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It probably doesn't, this was just something I typed up on the fly, so is unlikely the end result would be what you see above if it was actually implemented.
The only way around that that I can think of now would be if there was two functions, an impl_dictget that actually did the lookup that type could use (and possibly getattr and the like) which would be called in the normal dict get which would just return if the type did not define __getself__ and would call it and return the result if it did.
This is not at all dissimilar to how dict setting works now
On Fri, Jun 21, 2019, 9:27 PM Chris Angelico email@example.com wrote:
On Sat, Jun 22, 2019 at 11:19 AM nate lust firstname.lastname@example.org wrote:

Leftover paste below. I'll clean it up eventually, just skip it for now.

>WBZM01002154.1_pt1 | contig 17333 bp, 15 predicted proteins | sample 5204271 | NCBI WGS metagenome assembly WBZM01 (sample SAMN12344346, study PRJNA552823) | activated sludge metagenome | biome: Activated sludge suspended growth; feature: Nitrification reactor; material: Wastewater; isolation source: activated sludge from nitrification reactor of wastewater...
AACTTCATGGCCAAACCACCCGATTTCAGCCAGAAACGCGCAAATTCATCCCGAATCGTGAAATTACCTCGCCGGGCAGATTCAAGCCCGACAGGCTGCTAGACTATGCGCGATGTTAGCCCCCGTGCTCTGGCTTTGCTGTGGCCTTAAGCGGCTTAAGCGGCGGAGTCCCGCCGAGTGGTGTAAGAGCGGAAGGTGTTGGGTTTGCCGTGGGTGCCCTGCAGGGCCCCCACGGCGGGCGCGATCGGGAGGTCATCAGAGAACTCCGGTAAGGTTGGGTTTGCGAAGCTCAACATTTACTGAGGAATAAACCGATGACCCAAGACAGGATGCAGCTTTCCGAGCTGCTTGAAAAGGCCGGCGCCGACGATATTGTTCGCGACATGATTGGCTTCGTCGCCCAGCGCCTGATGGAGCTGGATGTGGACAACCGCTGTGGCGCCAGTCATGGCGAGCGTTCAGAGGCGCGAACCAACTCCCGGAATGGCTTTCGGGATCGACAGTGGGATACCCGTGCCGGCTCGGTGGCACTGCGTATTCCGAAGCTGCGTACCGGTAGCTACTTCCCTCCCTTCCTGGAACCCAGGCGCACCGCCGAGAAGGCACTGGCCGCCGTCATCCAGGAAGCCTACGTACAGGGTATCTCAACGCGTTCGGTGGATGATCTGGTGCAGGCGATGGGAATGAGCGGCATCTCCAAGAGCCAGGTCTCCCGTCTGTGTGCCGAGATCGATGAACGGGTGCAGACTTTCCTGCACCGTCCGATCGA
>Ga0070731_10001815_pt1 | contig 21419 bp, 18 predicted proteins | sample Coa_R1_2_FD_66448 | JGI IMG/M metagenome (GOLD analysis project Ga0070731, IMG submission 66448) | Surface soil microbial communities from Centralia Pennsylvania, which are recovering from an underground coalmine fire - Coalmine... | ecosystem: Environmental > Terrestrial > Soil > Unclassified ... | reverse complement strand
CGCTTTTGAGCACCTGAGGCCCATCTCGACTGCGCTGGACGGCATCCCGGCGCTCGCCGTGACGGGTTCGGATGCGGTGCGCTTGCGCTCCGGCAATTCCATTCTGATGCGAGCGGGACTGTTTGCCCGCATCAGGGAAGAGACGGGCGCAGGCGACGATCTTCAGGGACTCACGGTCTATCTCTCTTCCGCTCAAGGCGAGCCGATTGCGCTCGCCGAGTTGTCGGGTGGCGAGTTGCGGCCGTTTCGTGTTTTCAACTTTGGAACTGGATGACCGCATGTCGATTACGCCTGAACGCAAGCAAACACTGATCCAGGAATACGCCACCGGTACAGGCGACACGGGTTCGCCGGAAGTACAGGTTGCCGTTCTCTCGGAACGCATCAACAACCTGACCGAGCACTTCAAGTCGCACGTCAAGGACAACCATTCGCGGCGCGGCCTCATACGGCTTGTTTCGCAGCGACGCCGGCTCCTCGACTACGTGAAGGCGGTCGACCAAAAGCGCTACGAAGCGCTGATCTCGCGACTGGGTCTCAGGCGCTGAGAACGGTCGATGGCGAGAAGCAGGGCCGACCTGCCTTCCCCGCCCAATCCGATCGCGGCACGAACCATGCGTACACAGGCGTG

Typing this out though does make me think of an interesting idea. If there was something like __getself__ in addition to __setself__, you could implement things like MyInt. __getself__ would look something like:
class MyInt: def __init__(self, value): self.value = value def __getself__(self): return self.value def __setself__(self, value): raise ValueError("Cant set MyInt") x = MyInt(2) print(x) -> 2 type(x) -> MyInt
Now I have not really thought through how this would work, if it could work...
How does print know to call getself, but type know not to?
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